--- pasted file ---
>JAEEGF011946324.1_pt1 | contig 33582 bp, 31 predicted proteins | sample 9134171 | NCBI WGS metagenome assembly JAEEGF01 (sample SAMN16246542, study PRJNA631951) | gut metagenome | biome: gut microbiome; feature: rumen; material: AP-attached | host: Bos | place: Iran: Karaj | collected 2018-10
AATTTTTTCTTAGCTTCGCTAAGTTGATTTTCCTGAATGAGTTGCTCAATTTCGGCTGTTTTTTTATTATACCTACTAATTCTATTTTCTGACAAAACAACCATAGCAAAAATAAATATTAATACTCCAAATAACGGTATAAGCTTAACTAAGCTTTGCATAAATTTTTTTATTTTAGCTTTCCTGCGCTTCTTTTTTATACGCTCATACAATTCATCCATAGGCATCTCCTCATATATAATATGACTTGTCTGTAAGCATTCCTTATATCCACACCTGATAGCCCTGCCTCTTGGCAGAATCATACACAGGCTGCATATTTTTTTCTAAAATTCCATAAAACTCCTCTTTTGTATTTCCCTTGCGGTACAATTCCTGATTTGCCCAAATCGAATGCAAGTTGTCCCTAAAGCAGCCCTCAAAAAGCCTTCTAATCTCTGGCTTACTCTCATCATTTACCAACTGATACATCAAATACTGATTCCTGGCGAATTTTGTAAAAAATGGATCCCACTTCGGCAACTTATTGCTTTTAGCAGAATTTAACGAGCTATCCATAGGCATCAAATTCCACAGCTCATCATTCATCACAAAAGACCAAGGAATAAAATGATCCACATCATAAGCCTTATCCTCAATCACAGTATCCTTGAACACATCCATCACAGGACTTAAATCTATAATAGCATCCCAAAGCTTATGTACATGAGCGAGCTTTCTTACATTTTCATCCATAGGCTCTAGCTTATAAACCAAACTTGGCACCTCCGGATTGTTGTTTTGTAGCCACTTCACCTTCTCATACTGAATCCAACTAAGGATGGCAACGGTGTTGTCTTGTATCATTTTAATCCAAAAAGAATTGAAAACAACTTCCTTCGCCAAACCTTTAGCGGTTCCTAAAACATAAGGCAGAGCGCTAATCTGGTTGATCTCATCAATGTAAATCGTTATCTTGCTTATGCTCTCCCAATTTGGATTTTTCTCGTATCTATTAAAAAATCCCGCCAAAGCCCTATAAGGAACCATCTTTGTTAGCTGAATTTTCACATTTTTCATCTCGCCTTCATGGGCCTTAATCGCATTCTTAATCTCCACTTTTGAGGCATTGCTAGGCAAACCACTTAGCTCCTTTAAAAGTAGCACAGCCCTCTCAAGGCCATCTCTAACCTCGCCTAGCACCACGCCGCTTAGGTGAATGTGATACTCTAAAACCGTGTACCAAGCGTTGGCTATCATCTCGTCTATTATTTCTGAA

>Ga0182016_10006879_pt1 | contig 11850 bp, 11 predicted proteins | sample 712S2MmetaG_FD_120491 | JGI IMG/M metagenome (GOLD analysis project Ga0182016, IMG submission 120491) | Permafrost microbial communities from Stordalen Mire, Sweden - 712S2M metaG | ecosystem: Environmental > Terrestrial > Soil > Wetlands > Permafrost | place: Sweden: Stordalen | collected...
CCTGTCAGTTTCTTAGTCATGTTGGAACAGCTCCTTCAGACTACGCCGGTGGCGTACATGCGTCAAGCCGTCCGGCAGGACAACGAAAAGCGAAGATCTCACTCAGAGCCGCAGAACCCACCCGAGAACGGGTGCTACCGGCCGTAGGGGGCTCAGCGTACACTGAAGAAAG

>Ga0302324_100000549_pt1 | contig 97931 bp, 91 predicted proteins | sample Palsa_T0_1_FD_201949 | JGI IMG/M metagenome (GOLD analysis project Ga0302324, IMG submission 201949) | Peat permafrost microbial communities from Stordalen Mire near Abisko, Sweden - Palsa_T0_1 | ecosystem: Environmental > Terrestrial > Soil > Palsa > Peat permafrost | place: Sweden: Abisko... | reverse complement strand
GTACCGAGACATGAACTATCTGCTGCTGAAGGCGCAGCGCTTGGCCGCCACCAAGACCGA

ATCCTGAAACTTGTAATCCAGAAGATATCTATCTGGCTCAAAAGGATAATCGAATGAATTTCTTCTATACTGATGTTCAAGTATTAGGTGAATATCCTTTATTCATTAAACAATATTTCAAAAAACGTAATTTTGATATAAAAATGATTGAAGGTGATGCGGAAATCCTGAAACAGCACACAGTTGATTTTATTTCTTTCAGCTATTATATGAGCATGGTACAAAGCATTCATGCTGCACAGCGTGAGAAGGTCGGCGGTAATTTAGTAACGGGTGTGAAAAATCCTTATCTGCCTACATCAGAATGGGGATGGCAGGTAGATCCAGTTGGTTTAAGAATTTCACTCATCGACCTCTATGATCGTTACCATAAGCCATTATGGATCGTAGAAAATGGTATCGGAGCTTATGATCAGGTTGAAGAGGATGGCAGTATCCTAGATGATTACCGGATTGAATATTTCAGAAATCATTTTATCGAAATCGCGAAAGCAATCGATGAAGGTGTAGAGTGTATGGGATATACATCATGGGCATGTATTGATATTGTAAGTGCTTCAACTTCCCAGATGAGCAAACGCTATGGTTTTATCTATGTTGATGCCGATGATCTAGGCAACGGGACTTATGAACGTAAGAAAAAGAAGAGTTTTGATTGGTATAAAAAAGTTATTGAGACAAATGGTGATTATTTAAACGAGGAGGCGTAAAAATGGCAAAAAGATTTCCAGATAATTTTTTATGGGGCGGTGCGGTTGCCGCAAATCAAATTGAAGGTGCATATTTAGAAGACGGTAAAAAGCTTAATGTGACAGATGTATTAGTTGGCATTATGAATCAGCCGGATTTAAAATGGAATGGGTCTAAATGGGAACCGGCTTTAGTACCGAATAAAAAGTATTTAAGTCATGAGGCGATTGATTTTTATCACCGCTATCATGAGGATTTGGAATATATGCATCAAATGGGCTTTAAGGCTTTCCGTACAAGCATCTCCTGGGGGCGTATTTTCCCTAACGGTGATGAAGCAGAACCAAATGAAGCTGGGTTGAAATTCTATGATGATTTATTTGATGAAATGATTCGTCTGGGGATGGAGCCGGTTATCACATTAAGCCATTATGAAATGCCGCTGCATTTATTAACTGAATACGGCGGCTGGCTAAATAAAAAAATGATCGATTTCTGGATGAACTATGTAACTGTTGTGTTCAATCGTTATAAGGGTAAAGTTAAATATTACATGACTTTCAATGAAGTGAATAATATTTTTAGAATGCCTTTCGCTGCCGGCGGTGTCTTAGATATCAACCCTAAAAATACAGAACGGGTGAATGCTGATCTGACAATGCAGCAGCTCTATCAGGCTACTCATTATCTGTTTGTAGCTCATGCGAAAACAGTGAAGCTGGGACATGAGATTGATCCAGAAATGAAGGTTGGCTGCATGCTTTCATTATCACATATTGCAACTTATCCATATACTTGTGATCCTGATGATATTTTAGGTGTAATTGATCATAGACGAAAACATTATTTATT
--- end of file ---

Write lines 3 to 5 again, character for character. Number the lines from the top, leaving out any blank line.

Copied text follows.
>Ga0182016_10006879_pt1 | contig 11850 bp, 11 predicted proteins | sample 712S2MmetaG_FD_120491 | JGI IMG/M metagenome (GOLD analysis project Ga0182016, IMG submission 120491) | Permafrost microbial communities from Stordalen Mire, Sweden - 712S2M metaG | ecosystem: Environmental > Terrestrial > Soil > Wetlands > Permafrost | place: Sweden: Stordalen | collected...
CCTGTCAGTTTCTTAGTCATGTTGGAACAGCTCCTTCAGACTACGCCGGTGGCGTACATGCGTCAAGCCGTCCGGCAGGACAACGAAAAGCGAAGATCTCACTCAGAGCCGCAGAACCCACCCGAGAACGGGTGCTACCGGCCGTAGGGGGCTCAGCGTACACTGAAGAAAG

>Ga0302324_100000549_pt1 | contig 97931 bp, 91 predicted proteins | sample Palsa_T0_1_FD_201949 | JGI IMG/M metagenome (GOLD analysis project Ga0302324, IMG submission 201949) | Peat permafrost microbial communities from Stordalen Mire near Abisko, Sweden - Palsa_T0_1 | ecosystem: Environmental > Terrestrial > Soil > Palsa > Peat permafrost | place: Sweden: Abisko... | reverse complement strand